What do you want?! My head sank as I heard my four-year-old scream at his little sister a question I was guilty of
yelling saying at my daughter all too often. She is currently in that maddening stage of knowing exactly what she wants but cannot clearly communicate all those wants. So she fusses and fits and whines and tantrums and I just.can’t.anymore. Clearly, I had been losing my patience more often than not at the evidence of my screaming four-year-old. And then, I knew. Saying sorry starts with mom.* I needed to apologize to the whole family.
My own mom has told me over and over again whenever the questions and doubts of parenting become overwhelming,
You can only do your best. Pray a lot. And above all else, be quick to ask forgiveness from your children.
I remember her doing just that when I was growing up. During the tumultuous teen years, an epic sassy teen argument would ensue and inevitably my mom would lose her patience. I would slam my way up to my room and like clockwork, she would end up sitting on the edge of my bed apologizing while I gave her the silent treatment. My annoying teen behavior certainly didn’t deserve too much grace, but even during those difficult years my mom set the example that saying sorry starts with mom.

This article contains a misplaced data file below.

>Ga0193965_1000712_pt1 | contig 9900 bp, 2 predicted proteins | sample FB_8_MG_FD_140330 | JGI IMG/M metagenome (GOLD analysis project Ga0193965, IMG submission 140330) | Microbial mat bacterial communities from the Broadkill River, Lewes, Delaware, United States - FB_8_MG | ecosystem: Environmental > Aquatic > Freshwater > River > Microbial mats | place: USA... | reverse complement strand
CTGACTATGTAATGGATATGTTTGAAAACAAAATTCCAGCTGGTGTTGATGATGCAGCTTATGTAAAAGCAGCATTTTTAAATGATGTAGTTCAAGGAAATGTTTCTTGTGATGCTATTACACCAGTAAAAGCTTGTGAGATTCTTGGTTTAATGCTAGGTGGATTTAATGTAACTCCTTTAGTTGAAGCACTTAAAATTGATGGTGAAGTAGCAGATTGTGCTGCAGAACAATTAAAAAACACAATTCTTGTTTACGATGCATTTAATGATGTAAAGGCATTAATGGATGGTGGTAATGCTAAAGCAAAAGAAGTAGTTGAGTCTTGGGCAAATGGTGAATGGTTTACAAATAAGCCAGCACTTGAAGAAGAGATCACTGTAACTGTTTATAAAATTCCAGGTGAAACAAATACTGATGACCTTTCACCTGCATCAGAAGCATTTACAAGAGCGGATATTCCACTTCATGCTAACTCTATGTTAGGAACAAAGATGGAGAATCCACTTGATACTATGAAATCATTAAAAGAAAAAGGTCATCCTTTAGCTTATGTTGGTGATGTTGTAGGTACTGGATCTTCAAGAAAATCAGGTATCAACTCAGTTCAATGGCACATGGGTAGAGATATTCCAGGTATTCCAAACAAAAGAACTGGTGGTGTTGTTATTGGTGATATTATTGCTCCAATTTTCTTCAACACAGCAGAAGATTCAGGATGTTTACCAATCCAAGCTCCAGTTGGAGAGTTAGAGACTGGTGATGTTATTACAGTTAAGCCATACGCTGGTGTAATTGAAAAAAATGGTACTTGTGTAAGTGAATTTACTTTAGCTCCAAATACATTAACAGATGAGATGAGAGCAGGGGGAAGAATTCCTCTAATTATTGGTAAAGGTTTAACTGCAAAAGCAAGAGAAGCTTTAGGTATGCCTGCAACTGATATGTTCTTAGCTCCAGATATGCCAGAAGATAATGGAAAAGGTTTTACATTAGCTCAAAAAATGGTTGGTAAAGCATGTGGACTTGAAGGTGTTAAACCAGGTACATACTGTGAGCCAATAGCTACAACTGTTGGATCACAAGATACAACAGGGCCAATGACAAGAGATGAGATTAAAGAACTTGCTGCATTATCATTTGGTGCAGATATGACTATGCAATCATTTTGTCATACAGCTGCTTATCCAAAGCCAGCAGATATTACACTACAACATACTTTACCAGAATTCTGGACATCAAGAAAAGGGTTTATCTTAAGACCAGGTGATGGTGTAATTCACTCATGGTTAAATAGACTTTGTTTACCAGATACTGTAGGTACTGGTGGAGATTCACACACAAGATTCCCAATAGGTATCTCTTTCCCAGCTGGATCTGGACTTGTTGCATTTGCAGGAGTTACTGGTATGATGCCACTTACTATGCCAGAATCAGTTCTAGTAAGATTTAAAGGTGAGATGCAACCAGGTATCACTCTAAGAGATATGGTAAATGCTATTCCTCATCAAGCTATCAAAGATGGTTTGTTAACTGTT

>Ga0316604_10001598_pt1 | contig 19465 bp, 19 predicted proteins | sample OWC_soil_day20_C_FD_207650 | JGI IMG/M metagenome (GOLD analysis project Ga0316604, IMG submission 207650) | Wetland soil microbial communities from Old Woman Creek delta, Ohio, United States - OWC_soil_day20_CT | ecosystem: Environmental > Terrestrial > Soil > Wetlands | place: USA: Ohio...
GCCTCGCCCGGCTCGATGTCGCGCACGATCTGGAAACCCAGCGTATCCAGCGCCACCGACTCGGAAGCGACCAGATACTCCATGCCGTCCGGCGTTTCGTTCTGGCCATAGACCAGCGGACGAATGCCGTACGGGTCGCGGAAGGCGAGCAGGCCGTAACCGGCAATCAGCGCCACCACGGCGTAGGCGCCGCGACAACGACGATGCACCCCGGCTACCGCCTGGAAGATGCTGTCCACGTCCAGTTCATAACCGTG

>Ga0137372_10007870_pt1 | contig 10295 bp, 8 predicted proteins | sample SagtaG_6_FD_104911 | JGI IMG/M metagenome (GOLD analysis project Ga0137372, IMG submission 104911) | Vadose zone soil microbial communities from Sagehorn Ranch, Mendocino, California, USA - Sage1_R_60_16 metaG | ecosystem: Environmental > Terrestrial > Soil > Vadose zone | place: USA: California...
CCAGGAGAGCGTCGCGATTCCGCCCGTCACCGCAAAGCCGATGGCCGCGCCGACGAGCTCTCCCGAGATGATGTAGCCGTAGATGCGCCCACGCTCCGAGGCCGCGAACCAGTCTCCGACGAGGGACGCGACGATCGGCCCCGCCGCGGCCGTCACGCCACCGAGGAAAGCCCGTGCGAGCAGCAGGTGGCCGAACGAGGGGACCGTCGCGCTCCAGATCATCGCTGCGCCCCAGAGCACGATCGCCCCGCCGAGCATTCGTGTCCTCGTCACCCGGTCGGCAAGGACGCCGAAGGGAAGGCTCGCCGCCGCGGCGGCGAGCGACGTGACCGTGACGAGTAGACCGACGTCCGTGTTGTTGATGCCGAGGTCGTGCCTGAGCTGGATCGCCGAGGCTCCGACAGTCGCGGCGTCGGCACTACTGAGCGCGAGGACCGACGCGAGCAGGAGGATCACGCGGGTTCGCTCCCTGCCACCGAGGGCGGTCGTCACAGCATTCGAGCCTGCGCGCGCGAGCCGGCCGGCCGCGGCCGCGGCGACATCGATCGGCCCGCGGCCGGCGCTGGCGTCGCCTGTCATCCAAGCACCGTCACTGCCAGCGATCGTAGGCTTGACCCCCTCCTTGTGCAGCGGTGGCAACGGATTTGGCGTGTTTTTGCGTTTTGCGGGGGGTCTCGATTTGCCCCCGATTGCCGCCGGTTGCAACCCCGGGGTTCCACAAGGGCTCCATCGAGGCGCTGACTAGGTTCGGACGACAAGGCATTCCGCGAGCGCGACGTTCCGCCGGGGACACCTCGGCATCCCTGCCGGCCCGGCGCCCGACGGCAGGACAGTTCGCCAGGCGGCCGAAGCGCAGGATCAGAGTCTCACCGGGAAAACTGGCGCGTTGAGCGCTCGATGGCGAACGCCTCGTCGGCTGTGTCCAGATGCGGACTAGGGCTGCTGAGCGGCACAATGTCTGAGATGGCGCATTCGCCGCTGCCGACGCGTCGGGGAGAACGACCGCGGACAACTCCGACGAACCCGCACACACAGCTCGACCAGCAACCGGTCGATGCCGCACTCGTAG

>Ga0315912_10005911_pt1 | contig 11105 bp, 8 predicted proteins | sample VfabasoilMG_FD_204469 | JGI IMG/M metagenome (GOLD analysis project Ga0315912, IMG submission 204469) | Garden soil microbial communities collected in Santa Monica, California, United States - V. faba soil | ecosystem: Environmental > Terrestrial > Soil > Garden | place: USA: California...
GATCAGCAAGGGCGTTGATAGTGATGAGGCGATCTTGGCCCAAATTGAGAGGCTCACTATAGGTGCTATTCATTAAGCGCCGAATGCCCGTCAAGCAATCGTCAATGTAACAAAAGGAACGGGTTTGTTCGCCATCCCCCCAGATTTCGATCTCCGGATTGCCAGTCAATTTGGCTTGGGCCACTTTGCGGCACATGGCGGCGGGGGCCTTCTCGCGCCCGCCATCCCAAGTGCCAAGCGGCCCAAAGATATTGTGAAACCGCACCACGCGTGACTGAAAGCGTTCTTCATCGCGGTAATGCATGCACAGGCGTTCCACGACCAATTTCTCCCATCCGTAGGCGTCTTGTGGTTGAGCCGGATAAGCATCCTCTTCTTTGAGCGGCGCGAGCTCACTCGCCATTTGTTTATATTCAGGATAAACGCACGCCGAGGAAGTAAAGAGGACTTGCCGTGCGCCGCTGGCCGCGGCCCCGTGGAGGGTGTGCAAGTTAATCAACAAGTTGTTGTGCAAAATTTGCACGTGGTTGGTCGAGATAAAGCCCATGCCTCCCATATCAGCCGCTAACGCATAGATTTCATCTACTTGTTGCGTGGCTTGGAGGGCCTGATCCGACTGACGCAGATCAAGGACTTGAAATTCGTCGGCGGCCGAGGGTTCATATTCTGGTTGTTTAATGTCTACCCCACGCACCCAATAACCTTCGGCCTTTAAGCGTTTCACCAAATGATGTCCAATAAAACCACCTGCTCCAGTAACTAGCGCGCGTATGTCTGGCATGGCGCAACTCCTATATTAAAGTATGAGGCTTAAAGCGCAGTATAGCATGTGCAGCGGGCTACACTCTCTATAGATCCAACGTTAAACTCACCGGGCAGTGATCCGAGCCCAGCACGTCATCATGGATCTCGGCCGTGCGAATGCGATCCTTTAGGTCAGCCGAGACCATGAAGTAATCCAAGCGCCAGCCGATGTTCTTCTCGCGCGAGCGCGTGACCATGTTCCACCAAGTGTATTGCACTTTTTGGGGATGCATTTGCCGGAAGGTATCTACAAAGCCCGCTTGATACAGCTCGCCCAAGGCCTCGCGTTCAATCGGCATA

What I learned from my mom’s humble example was that she was not perfect.
She could mess up too. Just like me. And she could set aside her pride to apologize, just as I should. Above all else, her apologies demonstrated how much she loved me. In those moments (silent treatment and all!), I realized she wanted to cultivate a loving relationship filled with respect instead of a domineering, rule driven, I’m-the-boss-you’re-the-kid relationship.
Saying sorry starts with mom and it sets the example for the entire family. We are not perfect, we are guilty of missing the mark, we love each other and we desire healthy relationship.
So, for the one millionth time in my short parenting journey, I set out to apologize and ask forgiveness from my children. I resisted the temptation of mom guilt. Instead, I talked with my son about why his behavior was wrong, but even more, why mommy’s behavior was wrong. He learned it from me and that just wasn’t right. I apologized and asked for forgiveness. And then we both talked to little sissy and asked her to forgive us too.
Will mom mess up again? Uh, duh obviously. Will my kids mess up again – hello, they just got a time out while typing this. But I hope they learn what I learned. Admitting we are wrong is not weak. Apologizing and asking forgiveness demonstrates love and respect. Our family is seeking real relationship with each other and with those we interact with.
Saying sorry starts with mom.
*Let’s be clear, saying sorry starts with mom AND dad but as this is a mom’s blog, I’m focusing on us moms.